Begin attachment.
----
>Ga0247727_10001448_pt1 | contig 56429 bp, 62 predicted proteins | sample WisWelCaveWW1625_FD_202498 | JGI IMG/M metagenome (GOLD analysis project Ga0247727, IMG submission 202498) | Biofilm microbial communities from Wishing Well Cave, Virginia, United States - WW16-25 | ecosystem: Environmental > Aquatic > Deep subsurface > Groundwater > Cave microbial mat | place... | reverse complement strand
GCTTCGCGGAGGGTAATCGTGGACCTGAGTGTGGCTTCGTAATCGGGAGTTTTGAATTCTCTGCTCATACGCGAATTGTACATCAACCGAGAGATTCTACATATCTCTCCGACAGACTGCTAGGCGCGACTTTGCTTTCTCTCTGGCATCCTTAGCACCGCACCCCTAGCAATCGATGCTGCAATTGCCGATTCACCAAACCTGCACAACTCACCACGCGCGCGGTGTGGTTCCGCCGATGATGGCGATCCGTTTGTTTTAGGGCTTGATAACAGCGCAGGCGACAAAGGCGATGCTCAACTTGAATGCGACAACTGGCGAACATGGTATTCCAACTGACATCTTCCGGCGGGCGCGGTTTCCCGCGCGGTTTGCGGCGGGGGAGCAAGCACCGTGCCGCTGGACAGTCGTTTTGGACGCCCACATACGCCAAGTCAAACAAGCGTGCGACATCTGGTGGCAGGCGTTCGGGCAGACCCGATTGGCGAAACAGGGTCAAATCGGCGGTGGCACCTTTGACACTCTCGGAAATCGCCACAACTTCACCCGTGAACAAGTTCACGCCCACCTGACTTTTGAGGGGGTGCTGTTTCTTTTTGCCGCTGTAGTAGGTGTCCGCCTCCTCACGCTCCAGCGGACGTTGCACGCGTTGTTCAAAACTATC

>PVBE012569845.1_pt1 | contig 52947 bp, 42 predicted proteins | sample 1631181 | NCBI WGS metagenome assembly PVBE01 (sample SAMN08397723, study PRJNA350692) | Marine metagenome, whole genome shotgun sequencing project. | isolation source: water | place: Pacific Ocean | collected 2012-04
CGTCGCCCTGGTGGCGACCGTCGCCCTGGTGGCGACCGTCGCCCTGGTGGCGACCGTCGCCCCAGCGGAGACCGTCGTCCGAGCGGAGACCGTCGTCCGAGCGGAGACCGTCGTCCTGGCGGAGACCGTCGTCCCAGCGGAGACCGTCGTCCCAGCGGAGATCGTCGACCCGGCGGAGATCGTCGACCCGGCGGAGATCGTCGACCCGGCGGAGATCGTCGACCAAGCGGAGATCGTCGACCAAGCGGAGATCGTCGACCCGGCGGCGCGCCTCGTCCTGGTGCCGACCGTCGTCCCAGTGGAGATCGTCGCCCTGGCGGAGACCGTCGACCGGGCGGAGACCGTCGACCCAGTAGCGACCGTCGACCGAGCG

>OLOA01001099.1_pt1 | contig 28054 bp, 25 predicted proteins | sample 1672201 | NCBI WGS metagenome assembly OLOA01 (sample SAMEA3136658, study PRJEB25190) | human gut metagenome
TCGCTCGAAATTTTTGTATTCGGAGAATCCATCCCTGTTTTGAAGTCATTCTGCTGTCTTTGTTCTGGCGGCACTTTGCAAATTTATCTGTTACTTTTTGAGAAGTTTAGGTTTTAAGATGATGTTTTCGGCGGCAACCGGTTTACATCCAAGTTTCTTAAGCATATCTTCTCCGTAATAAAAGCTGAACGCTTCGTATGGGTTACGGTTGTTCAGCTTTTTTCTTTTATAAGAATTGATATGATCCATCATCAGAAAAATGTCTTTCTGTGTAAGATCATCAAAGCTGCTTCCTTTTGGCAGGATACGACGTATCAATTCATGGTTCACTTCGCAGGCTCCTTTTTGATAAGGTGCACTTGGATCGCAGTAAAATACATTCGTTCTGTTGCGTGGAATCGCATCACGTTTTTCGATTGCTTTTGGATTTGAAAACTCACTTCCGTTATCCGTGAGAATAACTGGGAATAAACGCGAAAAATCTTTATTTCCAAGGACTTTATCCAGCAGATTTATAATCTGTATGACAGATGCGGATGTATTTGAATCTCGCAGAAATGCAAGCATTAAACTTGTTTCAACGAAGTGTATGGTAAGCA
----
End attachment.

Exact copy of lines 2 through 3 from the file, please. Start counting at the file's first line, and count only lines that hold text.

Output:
GCTTCGCGGAGGGTAATCGTGGACCTGAGTGTGGCTTCGTAATCGGGAGTTTTGAATTCTCTGCTCATACGCGAATTGTACATCAACCGAGAGATTCTACATATCTCTCCGACAGACTGCTAGGCGCGACTTTGCTTTCTCTCTGGCATCCTTAGCACCGCACCCCTAGCAATCGATGCTGCAATTGCCGATTCACCAAACCTGCACAACTCACCACGCGCGCGGTGTGGTTCCGCCGATGATGGCGATCCGTTTGTTTTAGGGCTTGATAACAGCGCAGGCGACAAAGGCGATGCTCAACTTGAATGCGACAACTGGCGAACATGGTATTCCAACTGACATCTTCCGGCGGGCGCGGTTTCCCGCGCGGTTTGCGGCGGGGGAGCAAGCACCGTGCCGCTGGACAGTCGTTTTGGACGCCCACATACGCCAAGTCAAACAAGCGTGCGACATCTGGTGGCAGGCGTTCGGGCAGACCCGATTGGCGAAACAGGGTCAAATCGGCGGTGGCACCTTTGACACTCTCGGAAATCGCCACAACTTCACCCGTGAACAAGTTCACGCCCACCTGACTTTTGAGGGGGTGCTGTTTCTTTTTGCCGCTGTAGTAGGTGTCCGCCTCCTCACGCTCCAGCGGACGTTGCACGCGTTGTTCAAAACTATC

>PVBE012569845.1_pt1 | contig 52947 bp, 42 predicted proteins | sample 1631181 | NCBI WGS metagenome assembly PVBE01 (sample SAMN08397723, study PRJNA350692) | Marine metagenome, whole genome shotgun sequencing project. | isolation source: water | place: Pacific Ocean | collected 2012-04